Vitamin D deficiency is making headlines again with the recent publication of a study in the journal Pediatrics (online, not yet in print) which analyzed federal data of more than 6,000 children.
A few highlights:
- About 9 percent of the population, ages 1 through 21, about 7.6 million children, adolescents and young adults, had Vitamin D levels so low they could be considered Vitamin D deficient
- An additional 61 percent, 50.8 million,had higher Vitamin D levels, but still low enough to be insufficient
- Low Vitamin D levels were especially common among girls, adolescents and people with darker skin
The researchers note several factors. Children are:
- spending more time inside (watching TV, at the computer) instead of going outside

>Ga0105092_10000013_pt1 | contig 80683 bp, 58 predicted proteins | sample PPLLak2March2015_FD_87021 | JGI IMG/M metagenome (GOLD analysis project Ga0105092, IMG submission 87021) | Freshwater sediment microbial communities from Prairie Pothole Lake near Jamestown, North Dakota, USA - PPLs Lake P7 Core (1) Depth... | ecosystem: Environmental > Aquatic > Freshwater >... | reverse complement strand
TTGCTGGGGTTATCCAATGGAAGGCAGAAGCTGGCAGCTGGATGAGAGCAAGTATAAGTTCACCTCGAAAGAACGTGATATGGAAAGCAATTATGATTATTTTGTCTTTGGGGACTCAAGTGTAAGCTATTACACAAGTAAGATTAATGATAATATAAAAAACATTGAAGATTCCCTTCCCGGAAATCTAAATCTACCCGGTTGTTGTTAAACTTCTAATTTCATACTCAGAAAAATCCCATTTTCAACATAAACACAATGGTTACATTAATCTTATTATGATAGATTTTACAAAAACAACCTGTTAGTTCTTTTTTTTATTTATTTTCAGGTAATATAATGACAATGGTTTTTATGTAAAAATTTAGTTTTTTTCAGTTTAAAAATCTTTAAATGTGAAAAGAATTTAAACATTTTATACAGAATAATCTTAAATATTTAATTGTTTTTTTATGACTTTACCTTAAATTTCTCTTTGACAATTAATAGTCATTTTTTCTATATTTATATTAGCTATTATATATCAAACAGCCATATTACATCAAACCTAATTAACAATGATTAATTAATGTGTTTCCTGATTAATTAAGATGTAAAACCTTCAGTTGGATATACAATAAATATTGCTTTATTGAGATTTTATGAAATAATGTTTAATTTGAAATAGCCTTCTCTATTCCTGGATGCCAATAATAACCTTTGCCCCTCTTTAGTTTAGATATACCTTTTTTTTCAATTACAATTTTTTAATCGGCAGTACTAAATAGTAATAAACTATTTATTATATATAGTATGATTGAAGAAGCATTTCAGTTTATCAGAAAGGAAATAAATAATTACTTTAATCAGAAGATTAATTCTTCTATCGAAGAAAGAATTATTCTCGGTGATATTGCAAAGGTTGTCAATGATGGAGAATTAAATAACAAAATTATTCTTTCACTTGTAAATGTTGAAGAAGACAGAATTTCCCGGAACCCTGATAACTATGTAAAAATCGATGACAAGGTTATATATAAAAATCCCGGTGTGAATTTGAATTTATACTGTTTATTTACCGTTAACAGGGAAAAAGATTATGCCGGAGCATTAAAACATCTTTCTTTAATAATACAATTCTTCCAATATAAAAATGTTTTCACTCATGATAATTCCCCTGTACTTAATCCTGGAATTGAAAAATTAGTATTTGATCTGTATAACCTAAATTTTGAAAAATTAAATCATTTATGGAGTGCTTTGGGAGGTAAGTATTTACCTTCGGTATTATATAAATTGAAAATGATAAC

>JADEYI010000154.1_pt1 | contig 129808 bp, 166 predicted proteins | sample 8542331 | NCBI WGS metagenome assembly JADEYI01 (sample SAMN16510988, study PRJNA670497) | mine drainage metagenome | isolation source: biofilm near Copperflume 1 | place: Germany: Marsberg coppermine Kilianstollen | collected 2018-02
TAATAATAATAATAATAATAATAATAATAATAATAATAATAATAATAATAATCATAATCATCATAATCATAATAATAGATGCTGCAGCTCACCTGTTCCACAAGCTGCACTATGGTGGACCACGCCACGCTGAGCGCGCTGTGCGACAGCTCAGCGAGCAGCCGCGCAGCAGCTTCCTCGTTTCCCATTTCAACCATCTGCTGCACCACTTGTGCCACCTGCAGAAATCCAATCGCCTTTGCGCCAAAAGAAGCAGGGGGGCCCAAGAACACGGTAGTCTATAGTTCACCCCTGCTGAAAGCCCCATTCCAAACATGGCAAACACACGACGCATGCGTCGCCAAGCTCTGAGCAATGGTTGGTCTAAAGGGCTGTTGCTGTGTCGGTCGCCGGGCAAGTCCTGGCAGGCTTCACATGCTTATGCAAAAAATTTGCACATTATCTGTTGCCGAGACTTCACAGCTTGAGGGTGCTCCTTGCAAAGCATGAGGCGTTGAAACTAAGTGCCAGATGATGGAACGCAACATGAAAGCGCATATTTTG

- using sunscreen when they go outdoors rather than being exposed to the sun's rays
- replacing soft drinks for milk, the best source of Vitamin D due to fortification
An association was seen between low Vitamin D levels and increased risk for those conditions central to the metabolic syndrome: elevated blood pressure and blood glucose. Learn more about the research and relationship between Vitamin D and Diabetes on a previous blog.
Melamed, one of the study’s authors notes in the Washington Post story, "This appears to be another result of our unhealthy lifestyles, including a sedentary society that doesn't go out in the sun much."
Later this week (Aug 4-5) the National Academy of Sciences Institute of Medicine panel looking at the need to revise the 1997 Dietary Reference Intakes for Vitamin D and Calcium will hold its 2nd meeting. Learn more about this IOM panel: http://www.iom.edu/CMS/3788/61170.aspx.